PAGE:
Human beings are obsessed with water. It makes up over 60% of our bodies, we drink it, bathe in it, swim in it and spend our leisure time by the sea and beach just to be near it. Our connection with water has been studied by scientists who note that an instant positive response is generated in our brains when we are near water, releasing neurochemicals that improve blood flow to the brain and heart, making us feel more relaxed and increasing our sense of wellbeing. This appreciation of the importance that water plays in our lives has long been understood by our ancestors and has been demonstrated in the British archaeological record going back to prehistoric times.
Archaeologists have discovered numerous human occupation sites near rivers, streams and springs and archaeological evidence appears to demonstrate that this was not just for practical purposes, such as strategic locations for hunting and fishing, but also for other less tangible reasons. Discoveries of votive deposits in watercourses appear to show that people were deliberately placing items of importance in the water, such as metalwork, including gold objects and decorative weapons, as well as both human and animal remains. Settlements near rivers have also included ‘shrine’ buildings often dating from the Iron Age and Roman periods and such structures are interpreted to be related to a belief in water gods and spirits.
The belief in water spirits continues to endure into the modern-day through rural traditions such as the custom of well-dressing with flowers, undertaken in places such as Derbyshire and Staffordshire. This practice is thought to derive from early pagans giving floral offerings to water spirits. Many of the wells which were the focus of religious or ritual activity during pre-Christian times were subsequently rededicated in honour of Christian saints and later, chapels were often built over these sacred places. Traditions also attribute the location of holy wells to have sprung up in places where early saints were killed or buried. The heritage team at TEP has worked on several heritage assessments where these sacred places are designated as heritage assets and recorded in the local Historic Environment Record, and in some instances are Scheduled Monuments, protected by Historic England. Two recent examples that TEP has come across during project work are holy wells dedicated to St Alban and St. Oswald, both of which have fascinating traditions and legends associated with the origins of the sacred water well or spring.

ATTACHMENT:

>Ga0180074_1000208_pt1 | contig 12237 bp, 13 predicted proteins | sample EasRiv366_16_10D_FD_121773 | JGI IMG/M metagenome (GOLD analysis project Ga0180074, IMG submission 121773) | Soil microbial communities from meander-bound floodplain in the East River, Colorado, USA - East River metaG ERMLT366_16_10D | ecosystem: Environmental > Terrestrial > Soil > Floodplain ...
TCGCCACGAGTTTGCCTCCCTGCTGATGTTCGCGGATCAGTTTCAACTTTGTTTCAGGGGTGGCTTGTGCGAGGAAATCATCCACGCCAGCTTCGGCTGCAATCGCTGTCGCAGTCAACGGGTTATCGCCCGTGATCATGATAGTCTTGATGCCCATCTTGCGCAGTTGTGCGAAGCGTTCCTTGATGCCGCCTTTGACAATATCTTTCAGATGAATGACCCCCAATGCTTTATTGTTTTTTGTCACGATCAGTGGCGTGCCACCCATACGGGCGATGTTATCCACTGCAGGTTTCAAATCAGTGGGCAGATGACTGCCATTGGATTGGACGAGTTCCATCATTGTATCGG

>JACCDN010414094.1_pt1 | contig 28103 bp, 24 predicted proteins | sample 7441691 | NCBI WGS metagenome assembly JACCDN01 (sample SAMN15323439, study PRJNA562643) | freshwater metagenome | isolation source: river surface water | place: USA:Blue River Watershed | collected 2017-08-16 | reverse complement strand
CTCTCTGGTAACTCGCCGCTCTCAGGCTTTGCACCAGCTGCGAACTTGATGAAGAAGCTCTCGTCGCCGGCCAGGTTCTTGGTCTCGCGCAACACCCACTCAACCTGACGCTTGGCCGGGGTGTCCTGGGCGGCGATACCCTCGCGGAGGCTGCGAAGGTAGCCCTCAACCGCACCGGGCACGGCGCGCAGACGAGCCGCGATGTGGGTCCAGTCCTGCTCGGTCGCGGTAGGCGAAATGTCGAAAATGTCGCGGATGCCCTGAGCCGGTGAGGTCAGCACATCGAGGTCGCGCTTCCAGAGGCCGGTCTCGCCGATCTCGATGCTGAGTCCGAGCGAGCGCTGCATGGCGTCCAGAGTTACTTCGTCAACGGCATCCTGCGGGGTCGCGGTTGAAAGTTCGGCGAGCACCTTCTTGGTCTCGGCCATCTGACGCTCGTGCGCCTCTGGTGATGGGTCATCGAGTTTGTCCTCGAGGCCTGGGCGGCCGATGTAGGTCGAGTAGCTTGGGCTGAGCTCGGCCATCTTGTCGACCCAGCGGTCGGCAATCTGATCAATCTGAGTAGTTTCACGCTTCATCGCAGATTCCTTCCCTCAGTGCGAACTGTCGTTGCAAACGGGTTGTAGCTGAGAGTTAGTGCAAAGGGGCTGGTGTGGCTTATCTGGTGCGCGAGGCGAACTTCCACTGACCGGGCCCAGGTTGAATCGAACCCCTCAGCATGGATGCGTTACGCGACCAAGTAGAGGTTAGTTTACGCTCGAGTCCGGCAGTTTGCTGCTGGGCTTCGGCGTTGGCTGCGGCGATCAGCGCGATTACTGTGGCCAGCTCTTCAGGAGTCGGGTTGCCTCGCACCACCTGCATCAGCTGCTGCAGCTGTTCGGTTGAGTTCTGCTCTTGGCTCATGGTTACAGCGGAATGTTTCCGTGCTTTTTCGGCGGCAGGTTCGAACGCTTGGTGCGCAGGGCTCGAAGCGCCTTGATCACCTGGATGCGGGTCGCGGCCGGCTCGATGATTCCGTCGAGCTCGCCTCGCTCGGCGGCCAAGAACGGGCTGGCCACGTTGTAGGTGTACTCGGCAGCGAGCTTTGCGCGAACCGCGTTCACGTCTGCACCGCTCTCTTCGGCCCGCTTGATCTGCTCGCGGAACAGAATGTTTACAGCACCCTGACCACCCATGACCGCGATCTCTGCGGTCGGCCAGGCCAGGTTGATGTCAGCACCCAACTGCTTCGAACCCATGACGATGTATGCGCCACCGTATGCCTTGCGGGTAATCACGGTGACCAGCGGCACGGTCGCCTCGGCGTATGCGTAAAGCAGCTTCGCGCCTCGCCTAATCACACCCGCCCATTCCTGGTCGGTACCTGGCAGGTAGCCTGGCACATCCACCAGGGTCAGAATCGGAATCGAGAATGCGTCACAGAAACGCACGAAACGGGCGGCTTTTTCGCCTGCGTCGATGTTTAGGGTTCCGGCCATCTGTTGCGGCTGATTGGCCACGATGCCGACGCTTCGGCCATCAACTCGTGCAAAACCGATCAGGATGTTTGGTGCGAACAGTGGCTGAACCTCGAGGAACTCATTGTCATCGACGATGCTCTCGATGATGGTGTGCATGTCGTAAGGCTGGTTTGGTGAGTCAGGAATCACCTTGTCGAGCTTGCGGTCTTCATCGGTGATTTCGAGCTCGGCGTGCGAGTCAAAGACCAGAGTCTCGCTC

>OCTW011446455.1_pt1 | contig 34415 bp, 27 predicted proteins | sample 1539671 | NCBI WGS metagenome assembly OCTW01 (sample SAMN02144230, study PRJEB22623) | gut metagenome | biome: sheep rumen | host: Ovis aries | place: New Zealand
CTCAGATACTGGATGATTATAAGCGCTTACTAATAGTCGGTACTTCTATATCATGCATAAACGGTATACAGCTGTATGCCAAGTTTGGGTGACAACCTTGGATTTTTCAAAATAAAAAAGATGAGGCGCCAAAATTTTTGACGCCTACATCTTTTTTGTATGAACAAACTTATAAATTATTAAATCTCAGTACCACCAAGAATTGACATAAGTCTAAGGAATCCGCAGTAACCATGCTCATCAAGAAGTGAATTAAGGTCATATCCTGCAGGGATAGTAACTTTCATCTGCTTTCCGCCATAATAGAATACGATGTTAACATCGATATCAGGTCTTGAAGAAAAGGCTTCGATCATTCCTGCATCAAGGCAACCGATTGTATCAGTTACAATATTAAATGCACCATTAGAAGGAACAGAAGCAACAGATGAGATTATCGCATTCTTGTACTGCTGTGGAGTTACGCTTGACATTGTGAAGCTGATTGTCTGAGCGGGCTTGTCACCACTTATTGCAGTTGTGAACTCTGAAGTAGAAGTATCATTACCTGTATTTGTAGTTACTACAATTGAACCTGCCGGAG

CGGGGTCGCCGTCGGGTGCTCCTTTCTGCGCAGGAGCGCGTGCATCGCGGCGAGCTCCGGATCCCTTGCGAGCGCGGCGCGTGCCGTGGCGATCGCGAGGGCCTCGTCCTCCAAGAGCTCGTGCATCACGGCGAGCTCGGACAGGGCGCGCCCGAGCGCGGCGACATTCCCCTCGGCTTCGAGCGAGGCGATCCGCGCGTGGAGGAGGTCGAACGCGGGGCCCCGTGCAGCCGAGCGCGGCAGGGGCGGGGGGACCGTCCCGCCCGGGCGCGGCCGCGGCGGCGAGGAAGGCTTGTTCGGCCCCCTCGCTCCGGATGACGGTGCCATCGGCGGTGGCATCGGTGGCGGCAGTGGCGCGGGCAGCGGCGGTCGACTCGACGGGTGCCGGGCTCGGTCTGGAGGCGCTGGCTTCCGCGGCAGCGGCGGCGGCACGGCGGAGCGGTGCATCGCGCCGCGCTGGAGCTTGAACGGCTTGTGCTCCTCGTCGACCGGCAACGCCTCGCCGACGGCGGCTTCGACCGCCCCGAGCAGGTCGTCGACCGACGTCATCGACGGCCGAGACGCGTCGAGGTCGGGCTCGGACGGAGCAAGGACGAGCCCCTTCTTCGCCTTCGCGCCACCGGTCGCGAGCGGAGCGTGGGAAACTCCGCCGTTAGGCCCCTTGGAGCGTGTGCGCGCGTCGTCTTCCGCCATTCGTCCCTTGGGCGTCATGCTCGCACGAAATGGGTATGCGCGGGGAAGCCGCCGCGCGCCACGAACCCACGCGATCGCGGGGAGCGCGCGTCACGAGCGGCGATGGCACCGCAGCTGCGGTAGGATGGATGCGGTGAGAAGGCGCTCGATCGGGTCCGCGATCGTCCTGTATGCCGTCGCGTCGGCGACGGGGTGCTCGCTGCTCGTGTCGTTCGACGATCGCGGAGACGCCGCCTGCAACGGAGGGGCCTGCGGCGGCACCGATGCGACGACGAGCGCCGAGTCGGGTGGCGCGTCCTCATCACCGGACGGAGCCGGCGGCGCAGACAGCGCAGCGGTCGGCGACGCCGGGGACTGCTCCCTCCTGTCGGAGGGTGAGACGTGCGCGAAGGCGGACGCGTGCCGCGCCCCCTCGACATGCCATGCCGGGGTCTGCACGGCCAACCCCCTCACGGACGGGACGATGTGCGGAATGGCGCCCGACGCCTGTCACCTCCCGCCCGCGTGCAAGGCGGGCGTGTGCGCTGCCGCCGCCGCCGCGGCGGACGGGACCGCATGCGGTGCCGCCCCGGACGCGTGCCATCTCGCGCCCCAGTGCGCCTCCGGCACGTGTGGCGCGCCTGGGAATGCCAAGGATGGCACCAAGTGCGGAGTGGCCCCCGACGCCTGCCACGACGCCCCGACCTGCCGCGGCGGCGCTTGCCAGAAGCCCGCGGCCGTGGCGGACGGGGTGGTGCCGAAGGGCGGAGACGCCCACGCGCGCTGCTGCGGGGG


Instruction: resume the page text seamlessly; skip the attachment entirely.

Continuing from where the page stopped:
There are at least five holy wells dedicated to St. Oswald, one of which is located in Cheshire near the village of Winwick. One of the many stories associated with the saint tells us that Oswald, who was King of Northumbria in the 7th century AD, came to visit Winwick before his death in battle against King Penda of Mercia. The battle is recorded in the 8th-century writings of the Venerable Bede, however the site of this battle is not confirmed and different historical accounts put its location in a number of places, including Cheshire, and also Oswestry in Shropshire, where there is another holy well dedicated to Oswald. The remains of St Oswald after his martyrdom and associated relics were frequently moved around the country, which may account for the number of wells in his name. A much later 16th-century story tells of the belief at that time that the well in Oswestry was created when “An eagle snatched away an arm of Oswald from the stake, but let it fall in that place where now the spring is”.